It never really worked well, and it was rediscovering it early this year that partially kicked me into this hobby! It now works a treat, though I cheated somewhat & "upgraded" the nib to a f/m 180.

 

My grandad was a miserable old sod, but we had great affection for each other, and I still miss him, the pen is a lovely connection.

Instagram @inkysloth
My website http://inkysloth.moonfruit.com/

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My first was a Waterman Phileas "starter kit". I saw it at a major office supply retail store and thought it would be neat to try a fountain pen. While I initially did find the experience of using a converter with the bottled ink to be interesting and neat, I did not like the overall writing experience. Now, the nib was as smooth as butter, but it wrote (what I now know to be) a very heavy medium line which I did not like. I typically want a very fine line for my writing so that deterred me from wanting to use the pen. So after a bit I put everything back in the box and stuck it in a drawer.

 

Jump ahead several years, not sure exactly how many but probably 5-7 the way time flies, and I take the kit out of the drawer one day and decide to try it out again. Of course not much changed, but this time it started me actually looking into fountain pens, researching how they work and the differences in nib sizes and so on. That led me to purchase a couple of Lamy Safari Vistas, one Fine and one Extra Fine for comparison. That was in July 2011, and I've been hooked since!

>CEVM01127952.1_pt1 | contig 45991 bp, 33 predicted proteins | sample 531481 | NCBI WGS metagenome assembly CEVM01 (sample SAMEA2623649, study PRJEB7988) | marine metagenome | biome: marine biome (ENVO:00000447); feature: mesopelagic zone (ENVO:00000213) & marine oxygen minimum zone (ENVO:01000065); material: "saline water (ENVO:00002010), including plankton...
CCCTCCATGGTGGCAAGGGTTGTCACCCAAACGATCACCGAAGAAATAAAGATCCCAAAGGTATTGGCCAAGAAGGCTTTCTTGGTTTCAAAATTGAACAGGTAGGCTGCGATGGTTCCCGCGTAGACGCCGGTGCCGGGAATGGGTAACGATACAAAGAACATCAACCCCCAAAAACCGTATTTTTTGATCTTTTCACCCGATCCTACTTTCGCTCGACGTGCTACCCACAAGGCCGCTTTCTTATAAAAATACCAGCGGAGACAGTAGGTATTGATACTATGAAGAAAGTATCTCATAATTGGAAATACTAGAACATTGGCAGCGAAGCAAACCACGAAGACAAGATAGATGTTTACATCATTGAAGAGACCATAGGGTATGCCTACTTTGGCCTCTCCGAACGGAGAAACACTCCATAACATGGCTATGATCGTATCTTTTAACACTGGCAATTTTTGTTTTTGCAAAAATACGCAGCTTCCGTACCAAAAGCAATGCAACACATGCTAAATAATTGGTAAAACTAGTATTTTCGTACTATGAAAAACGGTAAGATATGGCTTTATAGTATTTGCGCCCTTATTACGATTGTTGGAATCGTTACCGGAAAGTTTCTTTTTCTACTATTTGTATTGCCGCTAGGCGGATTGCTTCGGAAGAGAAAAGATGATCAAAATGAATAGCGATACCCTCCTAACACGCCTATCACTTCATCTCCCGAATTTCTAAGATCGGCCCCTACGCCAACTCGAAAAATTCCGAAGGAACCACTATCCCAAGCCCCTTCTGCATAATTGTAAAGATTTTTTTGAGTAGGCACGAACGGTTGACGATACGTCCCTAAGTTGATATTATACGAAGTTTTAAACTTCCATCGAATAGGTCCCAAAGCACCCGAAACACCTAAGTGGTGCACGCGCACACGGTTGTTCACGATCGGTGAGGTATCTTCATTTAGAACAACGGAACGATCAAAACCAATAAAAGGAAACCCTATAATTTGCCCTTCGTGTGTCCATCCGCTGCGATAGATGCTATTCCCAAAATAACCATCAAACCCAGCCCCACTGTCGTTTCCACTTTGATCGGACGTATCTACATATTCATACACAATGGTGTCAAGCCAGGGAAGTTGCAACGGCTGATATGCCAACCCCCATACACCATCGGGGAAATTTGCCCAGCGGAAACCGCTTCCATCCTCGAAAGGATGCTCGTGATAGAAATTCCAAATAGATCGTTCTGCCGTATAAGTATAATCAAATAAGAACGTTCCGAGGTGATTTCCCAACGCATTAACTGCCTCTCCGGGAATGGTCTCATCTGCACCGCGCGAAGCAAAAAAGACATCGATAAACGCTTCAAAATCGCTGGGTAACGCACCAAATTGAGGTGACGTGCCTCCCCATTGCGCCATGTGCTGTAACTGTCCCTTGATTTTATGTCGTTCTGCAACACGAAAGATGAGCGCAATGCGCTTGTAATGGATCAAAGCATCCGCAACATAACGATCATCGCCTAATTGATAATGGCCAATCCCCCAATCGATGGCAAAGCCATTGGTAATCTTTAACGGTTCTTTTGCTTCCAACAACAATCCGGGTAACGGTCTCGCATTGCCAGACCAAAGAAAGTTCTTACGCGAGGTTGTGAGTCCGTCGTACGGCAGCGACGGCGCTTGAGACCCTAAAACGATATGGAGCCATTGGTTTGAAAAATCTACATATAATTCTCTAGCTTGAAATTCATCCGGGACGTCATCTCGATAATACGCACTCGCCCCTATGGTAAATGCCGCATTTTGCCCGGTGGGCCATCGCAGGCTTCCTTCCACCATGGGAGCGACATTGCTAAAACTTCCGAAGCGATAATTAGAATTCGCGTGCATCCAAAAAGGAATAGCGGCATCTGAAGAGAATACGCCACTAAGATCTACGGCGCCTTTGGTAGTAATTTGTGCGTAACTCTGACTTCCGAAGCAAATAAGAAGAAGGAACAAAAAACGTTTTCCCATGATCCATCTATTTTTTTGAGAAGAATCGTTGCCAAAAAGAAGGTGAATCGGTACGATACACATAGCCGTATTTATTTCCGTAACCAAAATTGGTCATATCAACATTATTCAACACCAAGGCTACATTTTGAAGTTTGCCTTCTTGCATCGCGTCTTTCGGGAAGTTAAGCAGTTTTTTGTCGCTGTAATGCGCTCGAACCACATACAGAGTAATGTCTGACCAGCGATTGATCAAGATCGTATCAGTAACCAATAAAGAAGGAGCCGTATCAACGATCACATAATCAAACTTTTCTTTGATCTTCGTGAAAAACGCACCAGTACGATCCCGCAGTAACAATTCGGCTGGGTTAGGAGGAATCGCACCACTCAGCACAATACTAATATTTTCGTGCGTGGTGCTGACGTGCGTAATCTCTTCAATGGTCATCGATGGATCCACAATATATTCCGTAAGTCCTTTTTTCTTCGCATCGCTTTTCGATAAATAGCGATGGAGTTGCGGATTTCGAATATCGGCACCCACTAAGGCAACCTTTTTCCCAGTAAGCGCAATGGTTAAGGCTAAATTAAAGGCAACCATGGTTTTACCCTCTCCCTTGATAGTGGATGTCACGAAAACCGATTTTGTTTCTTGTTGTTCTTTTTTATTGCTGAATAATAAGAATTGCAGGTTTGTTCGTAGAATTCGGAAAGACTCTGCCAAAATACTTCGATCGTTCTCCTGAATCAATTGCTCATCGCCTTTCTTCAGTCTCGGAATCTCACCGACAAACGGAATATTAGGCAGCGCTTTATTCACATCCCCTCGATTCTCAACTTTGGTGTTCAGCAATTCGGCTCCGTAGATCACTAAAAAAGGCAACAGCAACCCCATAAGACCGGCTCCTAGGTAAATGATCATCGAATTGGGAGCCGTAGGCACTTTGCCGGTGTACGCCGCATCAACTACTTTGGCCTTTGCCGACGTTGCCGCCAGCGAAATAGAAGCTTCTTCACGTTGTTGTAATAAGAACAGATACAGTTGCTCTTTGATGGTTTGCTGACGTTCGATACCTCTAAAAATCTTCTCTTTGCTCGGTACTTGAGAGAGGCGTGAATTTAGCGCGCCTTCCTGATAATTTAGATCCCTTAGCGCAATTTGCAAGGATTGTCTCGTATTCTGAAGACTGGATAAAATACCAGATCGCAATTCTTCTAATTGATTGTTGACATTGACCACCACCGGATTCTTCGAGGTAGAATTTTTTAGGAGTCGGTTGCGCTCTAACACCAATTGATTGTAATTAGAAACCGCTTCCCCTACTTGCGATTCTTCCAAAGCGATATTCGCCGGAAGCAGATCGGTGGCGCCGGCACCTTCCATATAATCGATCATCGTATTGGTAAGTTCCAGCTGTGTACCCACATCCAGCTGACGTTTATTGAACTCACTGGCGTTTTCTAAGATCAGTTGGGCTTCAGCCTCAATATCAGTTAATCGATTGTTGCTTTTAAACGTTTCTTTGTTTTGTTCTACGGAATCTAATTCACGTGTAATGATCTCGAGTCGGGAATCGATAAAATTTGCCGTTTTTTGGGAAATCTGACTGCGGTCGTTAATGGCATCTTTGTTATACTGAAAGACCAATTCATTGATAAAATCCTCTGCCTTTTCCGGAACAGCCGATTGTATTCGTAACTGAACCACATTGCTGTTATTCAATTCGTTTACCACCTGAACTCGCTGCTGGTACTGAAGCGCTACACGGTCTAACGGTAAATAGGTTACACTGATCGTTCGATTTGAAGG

Bottom line, the Phileas did light the spark of my obsession, but the Lamys set it ablaze...

 

-Lee

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my very first one was a primary school-issued Pelikan, some early-1980s predecessor of what they're currently marketing as a school pen i imagine. i remember i had this childish notion that all fountain pens should write wider when you pressed down on them --- i never sprung that nail of a nib, but i do wonder what shape it ended up in. it might still exist, in some long lost moving box on the far side of the planet.

 

much more recently i picked up some Varsities in the local college bookstore. i liked them, even though the nibs wrote very differently from one to the next (QC issues, i believe) and i was disappointed they weren't refillable.

 

some years after that, i found FPN and got my 78G. that one still writes wonderfully, as do my various other ones.